Venous thromboembolism is a side effect of both cancer itself and its treatment. It is the second leading cause of death in cancer patients. Studies show that medical conditions release substances that thicken the blood and render it sticky. As a result, the blood becomes more susceptible to clot which is accelerate by the ongoing treatment. Furthermore, as chemotherapy causes vessels, inflammation of the blood starts to get clog with tiny bits of cancerous cells. The outcome is exacerbate by therapies like Tamoxifen that facilitate hypercoagulability.

WHAT FACTORS DEEM CANCER PATIENTS SUSCEPTIBLE TO COAGULATION?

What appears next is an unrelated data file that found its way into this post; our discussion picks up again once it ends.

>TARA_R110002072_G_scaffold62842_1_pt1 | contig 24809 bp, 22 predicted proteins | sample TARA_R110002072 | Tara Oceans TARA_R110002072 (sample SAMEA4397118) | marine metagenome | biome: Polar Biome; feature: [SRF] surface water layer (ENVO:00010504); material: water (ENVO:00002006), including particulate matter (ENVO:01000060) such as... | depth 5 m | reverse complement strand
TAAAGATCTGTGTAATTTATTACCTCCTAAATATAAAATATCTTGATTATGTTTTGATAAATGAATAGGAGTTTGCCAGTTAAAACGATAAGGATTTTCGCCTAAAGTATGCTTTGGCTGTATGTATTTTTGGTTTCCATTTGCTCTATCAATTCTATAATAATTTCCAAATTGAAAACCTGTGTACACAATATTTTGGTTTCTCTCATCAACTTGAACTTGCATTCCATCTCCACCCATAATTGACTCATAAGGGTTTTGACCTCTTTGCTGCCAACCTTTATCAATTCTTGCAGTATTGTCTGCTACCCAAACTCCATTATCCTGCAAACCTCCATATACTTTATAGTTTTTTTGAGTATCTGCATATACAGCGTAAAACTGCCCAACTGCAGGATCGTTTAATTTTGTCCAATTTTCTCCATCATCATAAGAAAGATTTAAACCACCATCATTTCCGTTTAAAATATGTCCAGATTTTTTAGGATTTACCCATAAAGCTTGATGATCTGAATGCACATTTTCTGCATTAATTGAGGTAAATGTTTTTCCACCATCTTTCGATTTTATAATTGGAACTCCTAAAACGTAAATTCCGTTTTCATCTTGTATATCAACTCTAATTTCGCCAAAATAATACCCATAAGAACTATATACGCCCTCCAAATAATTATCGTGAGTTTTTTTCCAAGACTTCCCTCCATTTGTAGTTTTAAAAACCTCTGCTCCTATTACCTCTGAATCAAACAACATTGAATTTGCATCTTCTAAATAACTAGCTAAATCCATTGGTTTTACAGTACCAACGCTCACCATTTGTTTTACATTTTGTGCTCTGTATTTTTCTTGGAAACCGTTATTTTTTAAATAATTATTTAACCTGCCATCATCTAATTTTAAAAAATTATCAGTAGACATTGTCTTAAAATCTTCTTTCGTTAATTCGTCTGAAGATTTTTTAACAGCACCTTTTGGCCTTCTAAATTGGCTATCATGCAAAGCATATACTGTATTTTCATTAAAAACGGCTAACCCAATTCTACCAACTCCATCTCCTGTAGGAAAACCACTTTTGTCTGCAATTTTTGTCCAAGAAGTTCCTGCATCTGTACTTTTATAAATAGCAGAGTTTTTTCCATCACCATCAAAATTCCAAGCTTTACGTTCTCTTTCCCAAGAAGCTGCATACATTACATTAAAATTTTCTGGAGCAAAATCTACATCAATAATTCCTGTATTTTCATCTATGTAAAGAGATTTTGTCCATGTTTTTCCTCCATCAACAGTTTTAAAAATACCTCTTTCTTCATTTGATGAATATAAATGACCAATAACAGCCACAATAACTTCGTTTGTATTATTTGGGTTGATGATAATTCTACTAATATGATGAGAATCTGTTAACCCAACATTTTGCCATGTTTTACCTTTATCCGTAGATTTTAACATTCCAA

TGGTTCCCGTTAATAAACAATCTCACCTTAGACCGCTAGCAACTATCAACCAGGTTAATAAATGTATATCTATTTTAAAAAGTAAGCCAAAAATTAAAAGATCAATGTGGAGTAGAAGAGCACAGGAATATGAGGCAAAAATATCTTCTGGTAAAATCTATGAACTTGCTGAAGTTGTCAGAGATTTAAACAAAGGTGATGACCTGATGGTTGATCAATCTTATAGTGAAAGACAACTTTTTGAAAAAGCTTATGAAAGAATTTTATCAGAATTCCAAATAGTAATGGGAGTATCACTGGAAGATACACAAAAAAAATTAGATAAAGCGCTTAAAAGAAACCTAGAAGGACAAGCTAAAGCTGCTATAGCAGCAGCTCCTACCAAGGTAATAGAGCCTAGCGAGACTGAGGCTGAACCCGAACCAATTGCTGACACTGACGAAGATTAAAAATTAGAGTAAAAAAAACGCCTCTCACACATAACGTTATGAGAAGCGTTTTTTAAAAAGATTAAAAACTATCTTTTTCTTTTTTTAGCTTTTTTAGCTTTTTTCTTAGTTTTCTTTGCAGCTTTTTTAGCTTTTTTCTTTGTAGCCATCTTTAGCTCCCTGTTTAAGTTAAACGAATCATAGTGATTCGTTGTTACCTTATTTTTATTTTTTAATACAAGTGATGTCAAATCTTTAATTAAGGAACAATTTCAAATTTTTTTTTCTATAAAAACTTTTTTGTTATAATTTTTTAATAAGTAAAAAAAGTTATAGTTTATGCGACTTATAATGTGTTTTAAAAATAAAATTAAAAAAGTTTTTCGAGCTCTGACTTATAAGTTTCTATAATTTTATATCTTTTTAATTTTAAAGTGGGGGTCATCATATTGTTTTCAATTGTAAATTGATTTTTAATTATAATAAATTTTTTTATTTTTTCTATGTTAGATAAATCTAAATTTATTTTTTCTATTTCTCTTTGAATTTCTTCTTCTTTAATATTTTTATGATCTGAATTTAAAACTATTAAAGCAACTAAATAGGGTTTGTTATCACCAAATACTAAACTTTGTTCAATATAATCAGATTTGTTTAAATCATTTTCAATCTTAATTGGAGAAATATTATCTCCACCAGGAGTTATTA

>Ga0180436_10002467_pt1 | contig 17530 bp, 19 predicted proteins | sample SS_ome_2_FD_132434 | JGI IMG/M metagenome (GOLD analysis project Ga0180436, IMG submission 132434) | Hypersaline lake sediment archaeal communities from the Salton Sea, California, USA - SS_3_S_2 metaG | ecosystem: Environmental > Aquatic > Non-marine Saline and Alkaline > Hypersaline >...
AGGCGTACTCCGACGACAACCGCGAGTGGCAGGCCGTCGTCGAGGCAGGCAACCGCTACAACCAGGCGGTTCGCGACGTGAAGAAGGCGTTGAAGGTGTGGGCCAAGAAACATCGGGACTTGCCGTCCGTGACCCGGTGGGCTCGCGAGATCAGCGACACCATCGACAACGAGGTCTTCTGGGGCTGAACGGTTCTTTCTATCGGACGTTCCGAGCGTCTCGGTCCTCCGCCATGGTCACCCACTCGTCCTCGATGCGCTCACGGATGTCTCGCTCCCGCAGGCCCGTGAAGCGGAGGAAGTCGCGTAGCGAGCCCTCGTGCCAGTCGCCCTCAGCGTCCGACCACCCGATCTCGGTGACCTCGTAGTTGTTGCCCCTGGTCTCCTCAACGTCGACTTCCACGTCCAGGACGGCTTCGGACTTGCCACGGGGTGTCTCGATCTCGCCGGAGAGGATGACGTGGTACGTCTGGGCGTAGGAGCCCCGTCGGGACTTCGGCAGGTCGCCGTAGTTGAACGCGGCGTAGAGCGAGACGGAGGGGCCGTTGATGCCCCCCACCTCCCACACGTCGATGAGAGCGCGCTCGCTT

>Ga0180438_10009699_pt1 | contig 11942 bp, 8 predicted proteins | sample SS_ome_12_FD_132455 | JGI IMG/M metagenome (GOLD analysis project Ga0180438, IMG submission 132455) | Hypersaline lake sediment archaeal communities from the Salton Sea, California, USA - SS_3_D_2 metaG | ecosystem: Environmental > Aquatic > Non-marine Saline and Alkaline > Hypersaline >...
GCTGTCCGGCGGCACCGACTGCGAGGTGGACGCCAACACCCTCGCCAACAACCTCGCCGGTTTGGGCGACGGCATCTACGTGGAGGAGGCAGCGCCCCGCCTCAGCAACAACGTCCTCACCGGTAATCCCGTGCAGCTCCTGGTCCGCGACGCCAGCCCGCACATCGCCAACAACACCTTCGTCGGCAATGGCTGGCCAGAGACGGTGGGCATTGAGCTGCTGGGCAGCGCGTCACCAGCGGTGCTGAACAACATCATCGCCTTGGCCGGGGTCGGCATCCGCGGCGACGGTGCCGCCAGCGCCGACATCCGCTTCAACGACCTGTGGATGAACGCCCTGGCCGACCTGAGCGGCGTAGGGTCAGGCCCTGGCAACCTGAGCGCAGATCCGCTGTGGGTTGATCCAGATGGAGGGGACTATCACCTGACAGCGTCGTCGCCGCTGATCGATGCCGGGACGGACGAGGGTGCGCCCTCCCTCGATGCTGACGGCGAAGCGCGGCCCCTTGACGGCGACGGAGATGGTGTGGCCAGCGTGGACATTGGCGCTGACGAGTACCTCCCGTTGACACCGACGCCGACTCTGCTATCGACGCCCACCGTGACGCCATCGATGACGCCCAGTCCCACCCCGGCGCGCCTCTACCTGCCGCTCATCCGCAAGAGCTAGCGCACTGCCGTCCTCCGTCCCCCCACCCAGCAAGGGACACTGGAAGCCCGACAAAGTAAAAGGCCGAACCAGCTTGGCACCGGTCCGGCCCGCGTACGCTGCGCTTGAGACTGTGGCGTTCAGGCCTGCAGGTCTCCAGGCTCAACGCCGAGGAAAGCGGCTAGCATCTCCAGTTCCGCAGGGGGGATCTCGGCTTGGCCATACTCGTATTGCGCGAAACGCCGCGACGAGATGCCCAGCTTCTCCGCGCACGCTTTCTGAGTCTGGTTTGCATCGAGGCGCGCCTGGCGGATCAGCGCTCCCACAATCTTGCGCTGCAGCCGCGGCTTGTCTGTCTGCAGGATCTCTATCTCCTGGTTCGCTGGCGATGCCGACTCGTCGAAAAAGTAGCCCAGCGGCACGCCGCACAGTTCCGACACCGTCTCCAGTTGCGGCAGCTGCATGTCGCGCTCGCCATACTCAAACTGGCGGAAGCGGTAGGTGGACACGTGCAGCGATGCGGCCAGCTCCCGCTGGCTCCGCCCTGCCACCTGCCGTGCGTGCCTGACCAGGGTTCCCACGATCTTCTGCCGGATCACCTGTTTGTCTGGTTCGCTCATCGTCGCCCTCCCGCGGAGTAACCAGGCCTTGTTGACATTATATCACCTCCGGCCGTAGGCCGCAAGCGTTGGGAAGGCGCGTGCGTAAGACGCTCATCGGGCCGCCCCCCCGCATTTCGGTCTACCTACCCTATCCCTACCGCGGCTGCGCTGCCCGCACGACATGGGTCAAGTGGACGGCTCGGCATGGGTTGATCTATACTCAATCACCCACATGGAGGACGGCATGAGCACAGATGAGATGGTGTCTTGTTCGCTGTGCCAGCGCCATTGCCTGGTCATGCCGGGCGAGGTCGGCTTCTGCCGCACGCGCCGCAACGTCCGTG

In addition, to be biologically capable of stimulating coagulation, there’re other aspects of cancer that contribute the same. For instance, there are certain types of cancer and treatments that increase the chances of triggering clots by multi-folds.

TYPE OF CANCER

Some cancers increase the risk of having blood clots including cancer of the pancreas, stomach, brain, and lungs. In addition, tumors of the uterus, ovaries, kidneys, and myeloma also pose a greater risk. The risk of DVT increases with the onset of leukemia (blood cancer) and lymphoma. Cancers that have spread to other parts of the body (metastatic cancer) are also responsible for triggering clotting.

The link between the type of cancer and its role in causing coagulation has been termed a diagnostic feature by oncologists. Today, it is believe that a clot might be an early sign of cancer. According to some studies, 1 out of 10 people with DVT is diagnose with cancer within the same year. However, other research prove the same risk to be much lower.